Racially Restrictive Covenants
What does it mean to call a neighborhood “exclusive?”
Who should be able to control who a person sells their property to?
Does your house have a restrictive covenant on the deed?
Zoning governs neighborhoods, but another level of exclusion was designed for individual pieces of property. Restrictive covenantsRestrictive covenants: Agreements in contracts that prohibit buyers from taking certain actions after they purchase a property. Although covenants can pertain to any number of restrictions on property ownership or use, during the early-twentieth century it was commonplace to have restricted covenants preventing a buyer of a specific racial, ethnic, or religious group. are agreements in contracts that prohibit buyers from taking certain actions after they purchase a property. Most home deedsDeeds: A deed is a written legal document which identifies individuals and other entities that have a claim to a property. Deeds are commonly associated with transferring property titles. include covenants. Often, they limit how a house can be used, whether more buildings can be added, or what the house looks like from the street. Covenants are a way to assure neighbors, buyers, and lenders that the value of their homes will not decline.
Starting in the 1890s, developers and lenders began adding covenants preventing the future sale of a property to certain buyers based on race, religion, or ethnicity. A typical covenant might say, “…hereafter no part of said property or any portion thereof shall be…occupied by any person not of the Caucasian race.” This language reflected White beliefs that people of other races were inherently inferior or even dangerous. Restrictive covenants often included words like “in perpetuity” to place those neighborhoods under White control forever. Developers advertised these homes as better places to live because of their “exclusive” community. In some places, White neighborhood associations enforced covenants with intimidation and violence.
On the West Coast, some of the earliest restrictive covenants were used against Chinese Americans. As the Great Migration gained momentum, restrictive covenants became common in the North to prevent Black families from moving in.
The legality of racially restrictive covenants was tested in a 1926 U.S. Supreme Court case, Corrigan v. Buckley.Corrigan v. Buckley, 1926: A US Supreme Court decision that upheld racially restrictive covenants asserting that private contracts were not subject to the 14th Amendment. Irene Corrigan, a White woman in Washington, D.C., sold her home to a Black couple. She was sued by a group of thirty White neighbors for breaking a racially restrictive covenant on the deed. The Supreme Court sided with the neighbors, ruling that a housing sale was a private contract not governed by the 14th Amendment.14th Amendment: The 14th Amendment to the US Constitution granted newly emancipated Black Americans citizenship as well as equal protection under the law. These legal and civil rights did not equally apply to women until the passage of the 19th Amendment. The decision affirmed that racially restrictive covenants were legal. People from restricted groups who had managed to buy restricted property could now be sued and lose their homes.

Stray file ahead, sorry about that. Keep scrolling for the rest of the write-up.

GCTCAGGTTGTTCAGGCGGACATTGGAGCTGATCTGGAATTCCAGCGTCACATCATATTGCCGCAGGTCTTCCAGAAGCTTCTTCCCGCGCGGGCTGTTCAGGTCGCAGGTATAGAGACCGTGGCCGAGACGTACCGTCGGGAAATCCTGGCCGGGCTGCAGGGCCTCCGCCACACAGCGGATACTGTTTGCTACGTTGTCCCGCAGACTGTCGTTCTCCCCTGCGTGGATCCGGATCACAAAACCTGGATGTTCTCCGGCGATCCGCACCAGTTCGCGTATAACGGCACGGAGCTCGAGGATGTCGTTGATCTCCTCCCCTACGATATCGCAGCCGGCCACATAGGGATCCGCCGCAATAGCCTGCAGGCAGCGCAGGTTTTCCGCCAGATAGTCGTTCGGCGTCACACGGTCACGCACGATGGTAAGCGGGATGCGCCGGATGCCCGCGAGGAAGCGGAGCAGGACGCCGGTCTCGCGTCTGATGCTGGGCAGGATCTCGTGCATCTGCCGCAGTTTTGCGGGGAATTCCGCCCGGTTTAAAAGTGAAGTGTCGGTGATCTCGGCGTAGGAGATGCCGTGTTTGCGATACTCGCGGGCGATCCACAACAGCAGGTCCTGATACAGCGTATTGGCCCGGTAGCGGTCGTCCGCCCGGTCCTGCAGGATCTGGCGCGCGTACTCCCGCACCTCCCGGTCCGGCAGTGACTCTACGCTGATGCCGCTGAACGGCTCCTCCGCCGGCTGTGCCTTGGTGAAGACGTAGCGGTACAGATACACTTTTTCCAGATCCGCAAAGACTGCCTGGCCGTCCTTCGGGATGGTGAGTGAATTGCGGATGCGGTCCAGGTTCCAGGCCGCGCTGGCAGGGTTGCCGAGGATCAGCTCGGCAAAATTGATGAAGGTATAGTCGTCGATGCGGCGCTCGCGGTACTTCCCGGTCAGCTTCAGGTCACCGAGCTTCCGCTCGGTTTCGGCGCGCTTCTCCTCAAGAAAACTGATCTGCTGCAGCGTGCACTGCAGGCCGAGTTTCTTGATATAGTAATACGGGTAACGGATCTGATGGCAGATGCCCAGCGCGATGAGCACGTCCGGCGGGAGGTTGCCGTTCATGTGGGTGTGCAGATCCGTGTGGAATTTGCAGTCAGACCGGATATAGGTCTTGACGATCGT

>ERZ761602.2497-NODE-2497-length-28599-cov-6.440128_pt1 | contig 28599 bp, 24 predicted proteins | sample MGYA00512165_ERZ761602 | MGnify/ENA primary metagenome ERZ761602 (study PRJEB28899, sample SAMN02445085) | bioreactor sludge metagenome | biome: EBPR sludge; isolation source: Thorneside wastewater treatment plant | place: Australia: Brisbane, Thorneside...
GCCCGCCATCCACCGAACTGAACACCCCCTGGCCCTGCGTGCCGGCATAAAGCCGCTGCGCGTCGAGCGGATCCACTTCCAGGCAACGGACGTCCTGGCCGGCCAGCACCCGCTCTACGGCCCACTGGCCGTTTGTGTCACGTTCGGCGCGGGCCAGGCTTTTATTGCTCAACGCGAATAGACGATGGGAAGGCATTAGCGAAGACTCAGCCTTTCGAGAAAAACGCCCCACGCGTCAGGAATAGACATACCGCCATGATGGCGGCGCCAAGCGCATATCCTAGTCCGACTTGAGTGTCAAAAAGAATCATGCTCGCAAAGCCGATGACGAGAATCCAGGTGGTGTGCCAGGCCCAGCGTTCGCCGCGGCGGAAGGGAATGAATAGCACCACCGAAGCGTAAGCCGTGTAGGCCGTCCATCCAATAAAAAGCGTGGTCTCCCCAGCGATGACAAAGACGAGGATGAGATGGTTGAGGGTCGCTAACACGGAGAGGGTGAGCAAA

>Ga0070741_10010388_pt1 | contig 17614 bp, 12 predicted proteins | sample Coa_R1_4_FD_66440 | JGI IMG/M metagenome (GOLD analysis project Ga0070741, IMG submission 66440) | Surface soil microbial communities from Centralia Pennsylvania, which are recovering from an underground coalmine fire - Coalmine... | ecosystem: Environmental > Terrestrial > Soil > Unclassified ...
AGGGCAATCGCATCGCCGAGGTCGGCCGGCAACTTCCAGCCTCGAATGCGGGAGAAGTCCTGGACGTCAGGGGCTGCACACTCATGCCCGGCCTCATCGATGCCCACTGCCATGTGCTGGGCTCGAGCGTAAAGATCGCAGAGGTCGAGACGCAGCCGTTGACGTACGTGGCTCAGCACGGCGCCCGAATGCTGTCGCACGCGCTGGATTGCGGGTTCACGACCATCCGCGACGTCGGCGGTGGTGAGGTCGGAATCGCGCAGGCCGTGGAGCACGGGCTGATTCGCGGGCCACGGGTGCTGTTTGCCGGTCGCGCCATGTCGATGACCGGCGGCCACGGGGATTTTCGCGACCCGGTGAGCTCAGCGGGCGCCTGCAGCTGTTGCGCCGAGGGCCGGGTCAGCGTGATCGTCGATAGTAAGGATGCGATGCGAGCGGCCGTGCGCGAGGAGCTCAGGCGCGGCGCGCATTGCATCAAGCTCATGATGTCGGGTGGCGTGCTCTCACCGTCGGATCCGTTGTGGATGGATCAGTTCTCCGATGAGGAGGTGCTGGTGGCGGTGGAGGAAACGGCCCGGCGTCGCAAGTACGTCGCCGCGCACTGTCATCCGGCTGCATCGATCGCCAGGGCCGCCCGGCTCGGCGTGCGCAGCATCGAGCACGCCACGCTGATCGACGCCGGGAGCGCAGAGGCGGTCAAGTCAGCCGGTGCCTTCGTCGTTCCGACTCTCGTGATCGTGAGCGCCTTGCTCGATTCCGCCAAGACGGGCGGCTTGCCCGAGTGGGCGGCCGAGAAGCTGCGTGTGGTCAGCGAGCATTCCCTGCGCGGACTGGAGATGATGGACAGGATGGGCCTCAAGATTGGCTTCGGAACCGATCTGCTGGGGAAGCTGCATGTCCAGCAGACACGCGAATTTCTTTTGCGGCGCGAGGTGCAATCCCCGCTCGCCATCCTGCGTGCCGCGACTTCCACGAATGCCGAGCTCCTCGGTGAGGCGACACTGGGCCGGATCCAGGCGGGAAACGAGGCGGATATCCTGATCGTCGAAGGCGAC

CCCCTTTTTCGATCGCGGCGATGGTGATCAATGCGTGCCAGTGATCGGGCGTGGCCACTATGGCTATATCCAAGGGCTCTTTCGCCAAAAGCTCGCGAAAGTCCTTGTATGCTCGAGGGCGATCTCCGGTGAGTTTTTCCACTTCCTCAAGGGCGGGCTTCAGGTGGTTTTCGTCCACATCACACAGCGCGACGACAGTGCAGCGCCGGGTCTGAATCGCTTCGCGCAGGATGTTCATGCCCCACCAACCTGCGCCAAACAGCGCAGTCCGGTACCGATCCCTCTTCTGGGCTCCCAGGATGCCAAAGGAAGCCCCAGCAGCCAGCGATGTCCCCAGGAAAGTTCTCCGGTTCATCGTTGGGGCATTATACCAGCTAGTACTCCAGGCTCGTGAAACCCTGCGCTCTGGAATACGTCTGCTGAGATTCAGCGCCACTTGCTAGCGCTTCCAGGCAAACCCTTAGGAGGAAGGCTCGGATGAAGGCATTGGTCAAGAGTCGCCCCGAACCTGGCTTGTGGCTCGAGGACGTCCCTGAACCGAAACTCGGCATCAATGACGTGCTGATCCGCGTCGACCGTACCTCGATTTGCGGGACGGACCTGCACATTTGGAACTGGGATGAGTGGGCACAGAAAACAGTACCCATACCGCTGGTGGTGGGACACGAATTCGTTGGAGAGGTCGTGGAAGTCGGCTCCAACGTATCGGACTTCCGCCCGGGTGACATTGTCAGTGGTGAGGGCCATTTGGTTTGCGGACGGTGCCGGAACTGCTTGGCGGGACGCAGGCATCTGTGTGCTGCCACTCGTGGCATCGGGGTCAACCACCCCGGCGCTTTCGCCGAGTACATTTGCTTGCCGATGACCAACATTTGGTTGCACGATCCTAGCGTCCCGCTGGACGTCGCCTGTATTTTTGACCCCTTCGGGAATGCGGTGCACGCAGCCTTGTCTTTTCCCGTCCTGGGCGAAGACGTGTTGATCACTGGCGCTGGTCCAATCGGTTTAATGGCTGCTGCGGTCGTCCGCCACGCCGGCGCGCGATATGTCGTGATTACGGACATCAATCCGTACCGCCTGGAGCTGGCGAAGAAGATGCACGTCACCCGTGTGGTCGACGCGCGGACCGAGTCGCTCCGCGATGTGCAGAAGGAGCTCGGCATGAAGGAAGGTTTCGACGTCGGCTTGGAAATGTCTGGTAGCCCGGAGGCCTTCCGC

Civil rights activists continued to fight restrictive covenants. In 1948, they brought the case of Shelley v. KraemerShelley v. Kramer, 1948: A US Supreme Court decision that ruled that racially restrictive covenants were legally unenforceable. It did not remove them from property deeds and many remain on deeds to this day. to the U.S. Supreme Court. A Black couple, J.D. and Ethel Lee Shelley, bought a home in St. Louis with a restrictive covenant against “people of the Negro or Mongolian race.” They were sued by a White neighborhood association. In its ruling, the Supreme Court did not challenge the private nature of the contracts, but did require states to enforce equal protection, as promised in the 14th Amendment. That made it legally impossible to use lawsuits or police to enforce racially restrictive covenants.
Housing activists, homeowners, and lawyers worked for more than twenty years to make private discrimination illegal. Still, racially restrictive covenants continued to appear on deeds. The Federal Housing Authority (FHA) granted mortgages to deed-restricted properties until the 1960s. Since deeds are not often revised, covenants still exist on many of them. Recently, a national movement for deed scrubbing has inspired people to find and remove ethnic, racial, and religious restrictive covenants on deeds for their own properties.